Rosenberg meshed well with the Ragsdale administration and stayed on after graduation. He found himself appointed to a series of jobs of escalating responsibility — first heading up an office of neighborhoods, then adding codes enforcement and eventually becoming head of community development. Along the way he built relationships with people inside and outside of government, many of whom are supporting his current campaign.
Seeking new challenges, he enrolled in night school at Lincoln Memorial University and earned a Master’s of Business Administration. When he left Burchett’s administration, he first joined the Southeastern Housing Foundation, a nonprofit that was developing the Minvilla Flats and Flenniken Landing permanent supportive housing complexes.
“I took it as a good opportunity to move on, try something new,” Rosenberg said. “It was a private sector job, but it was still a publicly oriented nonprofit that worked with federal and state and local funds, local entities.”
After two years there, he was recruited to Denark, the construction company owned by local powerbroker Raja Jubran. His job is to identify and pursue prospective projects with both public and private clients. About two-thirds of the firm’s current work is in higher education, Rosenberg said, building facilities for community colleges and technical schools.
He has continued to pay close attention to local government and when Carringer announced in December that she would not seek re-election, Rosenberg received phone calls from friends urging him to run.
“In the back of my mind, it was always something I thought I would do,” he said, having seen the importance of County Commission during his time in government (which spanned the Black Wednesday scandal and the subsequent overhaul of the entire county legislative body).
He had expected to pursue it later, when his kids were grown, but he accepted the opportunity when it came. Rosenberg said his detailed knowledge of county government and how it interacts with city, state and federal agencies would serve the district well. His wife, Allison, works in environmental health for the county Health Department.
“What I feel like I bring to the table is experience, qualifications, knowledge of county government, knowledge of the people, relationships and just the skill set to be able to negotiate and get some good outcomes for our entire county but particularly this district,” Rosenberg said.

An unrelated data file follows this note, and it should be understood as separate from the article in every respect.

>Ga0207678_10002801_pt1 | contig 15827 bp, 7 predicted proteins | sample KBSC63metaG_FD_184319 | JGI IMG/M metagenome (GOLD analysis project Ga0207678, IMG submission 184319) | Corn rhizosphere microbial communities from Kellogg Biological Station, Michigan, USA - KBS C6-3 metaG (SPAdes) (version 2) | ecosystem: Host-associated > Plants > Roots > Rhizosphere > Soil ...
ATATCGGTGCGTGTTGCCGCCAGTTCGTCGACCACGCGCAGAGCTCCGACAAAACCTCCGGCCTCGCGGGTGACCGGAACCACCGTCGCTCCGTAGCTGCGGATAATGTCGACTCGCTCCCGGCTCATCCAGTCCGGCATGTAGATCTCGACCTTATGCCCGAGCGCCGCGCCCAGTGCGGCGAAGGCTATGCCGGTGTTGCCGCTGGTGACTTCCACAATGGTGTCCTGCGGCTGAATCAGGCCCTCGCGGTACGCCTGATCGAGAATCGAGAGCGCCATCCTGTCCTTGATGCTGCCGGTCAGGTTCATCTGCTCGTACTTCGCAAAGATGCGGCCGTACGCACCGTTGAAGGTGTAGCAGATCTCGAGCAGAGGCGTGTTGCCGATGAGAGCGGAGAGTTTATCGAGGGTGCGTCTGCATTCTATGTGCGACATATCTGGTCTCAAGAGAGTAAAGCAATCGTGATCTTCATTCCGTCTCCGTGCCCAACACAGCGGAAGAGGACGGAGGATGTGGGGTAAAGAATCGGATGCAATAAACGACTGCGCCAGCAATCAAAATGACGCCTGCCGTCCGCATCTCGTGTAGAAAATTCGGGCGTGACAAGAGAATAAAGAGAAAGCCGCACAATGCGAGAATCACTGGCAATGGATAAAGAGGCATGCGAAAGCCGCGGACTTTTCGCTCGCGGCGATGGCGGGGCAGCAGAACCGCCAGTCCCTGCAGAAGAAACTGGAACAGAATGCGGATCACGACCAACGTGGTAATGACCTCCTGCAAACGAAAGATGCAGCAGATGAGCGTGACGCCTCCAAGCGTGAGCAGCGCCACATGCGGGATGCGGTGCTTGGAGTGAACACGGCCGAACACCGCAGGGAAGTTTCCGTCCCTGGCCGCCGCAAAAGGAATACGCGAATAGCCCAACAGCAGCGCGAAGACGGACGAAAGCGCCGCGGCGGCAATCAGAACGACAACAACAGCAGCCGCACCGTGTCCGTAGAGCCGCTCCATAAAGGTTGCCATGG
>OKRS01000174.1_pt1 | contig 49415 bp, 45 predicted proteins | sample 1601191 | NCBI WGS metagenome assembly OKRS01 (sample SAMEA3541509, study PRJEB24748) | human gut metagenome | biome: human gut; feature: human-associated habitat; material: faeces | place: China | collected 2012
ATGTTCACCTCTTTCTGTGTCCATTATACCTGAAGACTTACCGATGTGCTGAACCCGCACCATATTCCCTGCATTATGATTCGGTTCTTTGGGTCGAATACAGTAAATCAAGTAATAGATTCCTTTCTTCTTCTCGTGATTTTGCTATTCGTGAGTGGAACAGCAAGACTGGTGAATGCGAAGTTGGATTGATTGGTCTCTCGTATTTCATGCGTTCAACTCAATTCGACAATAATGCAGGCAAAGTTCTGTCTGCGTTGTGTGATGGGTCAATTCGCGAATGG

He said one of his goals would be to focus more county attention and resources inside city limits. He is not opposed to growth in the unincorporated areas of the county but said it often comes at higher cost in requirements for new infrastructure, schools and other amenities. All of those already exist in the 2nd District, with its redeveloping commercial corridors along Broadway and North Central Street.
“We don’t have a strong county, we don’t have a strong region, if we don’t have a strong city,” Rosenberg said. “So what can the county do to ensure that we have a strong city?”
Conscious of the district’s mixed political allegiances, Rosenberg notes that he has support from some Democrats, like former city Vice Mayor Finbarr Saunders, and civic figures like former City Council members Mark Campen, Larry Cox and Carlene Malone.
Jubran is a close associate of the influential Haslam family, and Rosenberg said he is honored to have the support of former Gov. Bill Haslam. But he said he is nobody’s hand-picked candidate.
“I believe local government issues are generally nonpartisan in nature,” Rosenberg said. “In my 10 years with the county and eight years since leaving the county and staying involved, I’ve yet to see a party-line vote (on County Commission).”
Courtney Durrett: ‘Be the Difference’
Durett is a 2nd District native, born at the old St. Mary’s Hospital. Meeting for an interview in Edgewood Park, she reminisces about playing there as a child.
“I lived on Emoriland (Boulevard) from the time I came home from St. Mary’s to the time I went downtown for school to UT,” she said. Along the way, she attended Belle Morris Elementary School, Whittle Springs Middle School and Central High School.
Durrett graduated from UT in 2003 with a bachelor’s degree in political science, which she put to work immediately as a legislative staffer in the General Assembly in Nashville. She worked in the clerk’s office of the state Senate.
“I worked for all 33 senators, whenever I was needed, and then helped run sessions,” she said. “I actually was the person who had to create the calendars for the committees and the sessions and all that.”